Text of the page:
Commons Buys Chemical-Free Cleaner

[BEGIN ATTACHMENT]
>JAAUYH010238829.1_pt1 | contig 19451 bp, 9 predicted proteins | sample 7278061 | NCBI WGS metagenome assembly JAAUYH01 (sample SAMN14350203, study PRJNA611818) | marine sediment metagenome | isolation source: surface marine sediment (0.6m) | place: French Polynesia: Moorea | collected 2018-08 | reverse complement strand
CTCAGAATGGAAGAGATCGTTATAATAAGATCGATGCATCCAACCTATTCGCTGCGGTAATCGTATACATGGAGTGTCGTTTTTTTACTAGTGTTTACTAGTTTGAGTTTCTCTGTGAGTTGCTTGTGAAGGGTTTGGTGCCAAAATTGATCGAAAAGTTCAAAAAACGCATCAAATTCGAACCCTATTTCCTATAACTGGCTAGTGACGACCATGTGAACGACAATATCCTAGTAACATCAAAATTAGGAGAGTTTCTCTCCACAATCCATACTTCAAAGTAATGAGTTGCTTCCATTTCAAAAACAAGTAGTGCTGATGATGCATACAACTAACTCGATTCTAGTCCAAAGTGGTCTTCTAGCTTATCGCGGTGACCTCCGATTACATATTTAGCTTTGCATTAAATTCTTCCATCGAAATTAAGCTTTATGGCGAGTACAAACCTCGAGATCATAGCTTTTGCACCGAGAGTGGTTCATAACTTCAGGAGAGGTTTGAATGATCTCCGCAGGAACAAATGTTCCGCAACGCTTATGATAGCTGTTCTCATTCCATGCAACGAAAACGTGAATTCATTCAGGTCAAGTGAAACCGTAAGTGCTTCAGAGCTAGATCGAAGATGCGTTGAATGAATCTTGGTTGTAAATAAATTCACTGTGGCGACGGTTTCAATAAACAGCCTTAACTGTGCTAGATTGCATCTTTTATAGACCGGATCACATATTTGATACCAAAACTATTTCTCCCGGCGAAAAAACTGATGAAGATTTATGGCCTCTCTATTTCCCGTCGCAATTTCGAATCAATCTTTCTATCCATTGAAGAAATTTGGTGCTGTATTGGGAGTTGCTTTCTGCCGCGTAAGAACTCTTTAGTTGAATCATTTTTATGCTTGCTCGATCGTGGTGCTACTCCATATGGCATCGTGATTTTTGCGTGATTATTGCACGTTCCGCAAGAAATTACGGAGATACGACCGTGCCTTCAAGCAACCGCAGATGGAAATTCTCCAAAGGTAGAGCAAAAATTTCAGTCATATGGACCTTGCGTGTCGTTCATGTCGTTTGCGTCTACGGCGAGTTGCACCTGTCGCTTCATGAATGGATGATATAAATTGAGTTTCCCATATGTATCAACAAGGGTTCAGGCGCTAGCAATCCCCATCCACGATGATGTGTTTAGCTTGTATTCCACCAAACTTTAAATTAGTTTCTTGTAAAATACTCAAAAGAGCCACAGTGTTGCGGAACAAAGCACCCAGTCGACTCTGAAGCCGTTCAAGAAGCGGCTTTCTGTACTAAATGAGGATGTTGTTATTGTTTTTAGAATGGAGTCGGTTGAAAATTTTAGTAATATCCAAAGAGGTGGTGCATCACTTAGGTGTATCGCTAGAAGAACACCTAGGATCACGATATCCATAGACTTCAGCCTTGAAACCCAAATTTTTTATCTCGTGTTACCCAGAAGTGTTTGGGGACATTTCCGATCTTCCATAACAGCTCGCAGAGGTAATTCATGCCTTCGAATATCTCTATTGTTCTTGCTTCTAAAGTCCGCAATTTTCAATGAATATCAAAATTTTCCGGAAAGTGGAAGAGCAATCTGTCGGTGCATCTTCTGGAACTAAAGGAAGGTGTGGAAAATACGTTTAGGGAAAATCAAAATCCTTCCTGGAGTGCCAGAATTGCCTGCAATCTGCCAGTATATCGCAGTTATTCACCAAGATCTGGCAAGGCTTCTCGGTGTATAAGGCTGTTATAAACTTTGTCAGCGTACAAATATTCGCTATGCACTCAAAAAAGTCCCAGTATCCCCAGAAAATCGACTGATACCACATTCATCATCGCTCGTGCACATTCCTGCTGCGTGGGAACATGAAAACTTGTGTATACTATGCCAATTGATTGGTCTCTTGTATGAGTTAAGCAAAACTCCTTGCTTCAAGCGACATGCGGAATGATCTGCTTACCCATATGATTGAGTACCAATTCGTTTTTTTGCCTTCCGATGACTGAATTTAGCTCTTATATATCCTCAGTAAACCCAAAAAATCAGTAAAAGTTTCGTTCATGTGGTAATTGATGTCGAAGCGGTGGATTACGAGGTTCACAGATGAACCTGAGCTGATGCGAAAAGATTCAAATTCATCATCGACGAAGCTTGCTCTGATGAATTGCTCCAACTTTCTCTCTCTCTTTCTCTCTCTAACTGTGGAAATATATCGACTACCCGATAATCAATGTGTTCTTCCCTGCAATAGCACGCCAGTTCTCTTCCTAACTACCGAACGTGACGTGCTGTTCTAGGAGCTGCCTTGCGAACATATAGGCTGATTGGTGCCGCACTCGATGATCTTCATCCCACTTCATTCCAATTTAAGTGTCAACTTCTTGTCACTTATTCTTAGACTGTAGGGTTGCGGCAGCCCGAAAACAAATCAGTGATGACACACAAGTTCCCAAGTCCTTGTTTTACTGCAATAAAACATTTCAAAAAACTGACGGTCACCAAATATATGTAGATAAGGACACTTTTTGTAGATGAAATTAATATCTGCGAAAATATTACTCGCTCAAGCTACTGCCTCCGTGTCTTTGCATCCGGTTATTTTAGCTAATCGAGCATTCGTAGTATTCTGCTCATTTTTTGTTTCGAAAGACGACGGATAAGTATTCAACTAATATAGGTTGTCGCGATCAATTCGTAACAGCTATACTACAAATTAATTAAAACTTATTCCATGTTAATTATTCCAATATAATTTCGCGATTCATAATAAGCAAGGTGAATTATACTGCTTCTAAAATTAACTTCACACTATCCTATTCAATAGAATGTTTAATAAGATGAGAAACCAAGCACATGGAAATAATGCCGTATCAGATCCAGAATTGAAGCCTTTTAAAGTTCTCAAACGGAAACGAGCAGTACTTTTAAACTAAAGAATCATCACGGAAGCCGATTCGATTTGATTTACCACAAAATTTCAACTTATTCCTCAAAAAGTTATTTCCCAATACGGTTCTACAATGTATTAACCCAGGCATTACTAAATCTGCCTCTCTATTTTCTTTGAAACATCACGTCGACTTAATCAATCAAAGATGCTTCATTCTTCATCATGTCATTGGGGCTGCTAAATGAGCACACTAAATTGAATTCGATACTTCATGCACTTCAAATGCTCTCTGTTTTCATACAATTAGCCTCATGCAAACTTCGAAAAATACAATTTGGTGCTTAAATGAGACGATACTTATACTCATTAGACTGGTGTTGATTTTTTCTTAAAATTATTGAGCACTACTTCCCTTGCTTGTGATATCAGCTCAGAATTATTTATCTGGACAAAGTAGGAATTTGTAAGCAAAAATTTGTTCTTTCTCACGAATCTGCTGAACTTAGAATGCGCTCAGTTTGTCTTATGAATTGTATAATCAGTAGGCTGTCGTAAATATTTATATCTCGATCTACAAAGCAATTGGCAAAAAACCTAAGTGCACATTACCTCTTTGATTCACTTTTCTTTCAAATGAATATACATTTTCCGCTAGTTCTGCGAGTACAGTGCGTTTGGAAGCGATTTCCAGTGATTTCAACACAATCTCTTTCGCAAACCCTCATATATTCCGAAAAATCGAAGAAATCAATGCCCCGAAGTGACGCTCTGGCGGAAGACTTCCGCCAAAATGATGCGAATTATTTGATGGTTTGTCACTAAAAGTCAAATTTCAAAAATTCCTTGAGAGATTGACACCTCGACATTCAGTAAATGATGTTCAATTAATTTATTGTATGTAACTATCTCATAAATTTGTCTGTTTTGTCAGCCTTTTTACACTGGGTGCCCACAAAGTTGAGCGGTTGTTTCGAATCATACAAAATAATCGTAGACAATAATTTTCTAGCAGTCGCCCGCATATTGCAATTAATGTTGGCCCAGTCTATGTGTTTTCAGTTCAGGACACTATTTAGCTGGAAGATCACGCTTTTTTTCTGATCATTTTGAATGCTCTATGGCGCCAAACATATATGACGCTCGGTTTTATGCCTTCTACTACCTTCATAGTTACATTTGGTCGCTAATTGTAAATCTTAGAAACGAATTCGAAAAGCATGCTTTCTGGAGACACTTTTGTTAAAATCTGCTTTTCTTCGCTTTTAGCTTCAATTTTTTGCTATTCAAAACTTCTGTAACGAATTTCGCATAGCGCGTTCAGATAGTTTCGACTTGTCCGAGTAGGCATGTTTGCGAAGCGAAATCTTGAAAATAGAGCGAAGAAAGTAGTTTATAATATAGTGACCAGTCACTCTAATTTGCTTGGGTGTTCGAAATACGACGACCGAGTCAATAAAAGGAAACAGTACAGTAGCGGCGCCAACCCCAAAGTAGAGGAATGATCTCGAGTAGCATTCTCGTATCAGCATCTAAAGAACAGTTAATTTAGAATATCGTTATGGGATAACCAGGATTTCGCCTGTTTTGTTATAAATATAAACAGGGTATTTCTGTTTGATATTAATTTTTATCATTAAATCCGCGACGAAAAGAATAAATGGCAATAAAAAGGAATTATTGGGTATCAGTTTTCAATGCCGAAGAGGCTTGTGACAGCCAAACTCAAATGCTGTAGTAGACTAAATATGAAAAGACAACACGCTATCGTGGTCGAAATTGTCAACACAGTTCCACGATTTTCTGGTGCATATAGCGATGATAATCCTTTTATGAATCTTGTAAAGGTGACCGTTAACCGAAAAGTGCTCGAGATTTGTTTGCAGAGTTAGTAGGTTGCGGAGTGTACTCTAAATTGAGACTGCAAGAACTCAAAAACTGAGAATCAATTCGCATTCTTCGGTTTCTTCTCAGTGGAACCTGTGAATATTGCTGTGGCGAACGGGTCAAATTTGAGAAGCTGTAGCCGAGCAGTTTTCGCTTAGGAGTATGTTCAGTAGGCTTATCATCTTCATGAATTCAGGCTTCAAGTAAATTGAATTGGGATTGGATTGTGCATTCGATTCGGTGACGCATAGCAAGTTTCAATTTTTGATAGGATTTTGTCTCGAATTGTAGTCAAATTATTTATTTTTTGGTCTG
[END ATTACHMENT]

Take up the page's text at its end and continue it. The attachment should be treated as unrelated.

Commons is rolling out another sustainable initiative: new, chemical-free cleaning products called Ionators. Commons purchased a number of Ionators three weeks ago after discovering the technology while attending an Aramark convention. “It fits right into our sustainability efforts and Phillips Academy’s goals,” Mike Giampa, Operations Manager, said. “The cleaning is chemical-free, and it’s harmless to the environment, so we thought it was something that we should definitely do over here.” The Ionators electronically charge and ionize tap water. The water is evenly distributed over the surface of tables, chairs and work areas, because ionized water effectively removes 99% of all bacteria. Giampa said, “We got them as soon as they became available, since it was something that we definitely wanted to do.” Commons switched cleaning systems in order to reduce energy consumption and cost. Giampa said that the dining hall previously used a cleaning process that included chemical sanitizers. “[The chemical sanitizers] had to be made in a factory, packaged, and shipped over here, all affecting the carbon footprint. Now we don’t have to use [that system] anymore. It’s a win-win situation,” said Giampa. “I think [the cleaners] have been doing wonderfully. The tables appear to look a lot cleaner, so the Ionators really do work,” he said. “The units cost some money, but we expect for that to pay for itself. We don’t have to buy any more chemicals, so they should pay for themselves in about a year or two.” Commons hopes to continue improving the sustainability of its cleaning systems through the purchase of an Ionator carpet and floor cleaner. “It’s definitely our goal to be completely chemical-free as far as cleaning hard surfaces go,” said Giampa. Giampa said that there might be a possibility of an entirely chemical-free dining hall, but the installment of a chemical-free system for cleaning dishes would prove difficult. Commons has also looked to increase student participation in its sustainability efforts. Last week, students signed pacts to help decrease wasted food consumption. The school-led initiative included a vegetable display and also focused on educating students about portion sizes and healthy eating. “Hopefully, if you get people to look at food waste and sign something then they’re buying into the idea of not wasting food,” said Giampa. “We’re just trying to put information out there and ask students to try to reduce what they waste, as well as take what they eat and eat what they take,” he continued. Giampa said that the awareness campaign succeeded in educating hundreds of students who signed the pact to reduce food waste. Danny Gottfried ’12 said, “Commons is doing a very good job in making our campus more sustainable. I feel like the school has gone to great lengths since my freshman year in sustainability, so I’m very happy about the progress we’ve made.”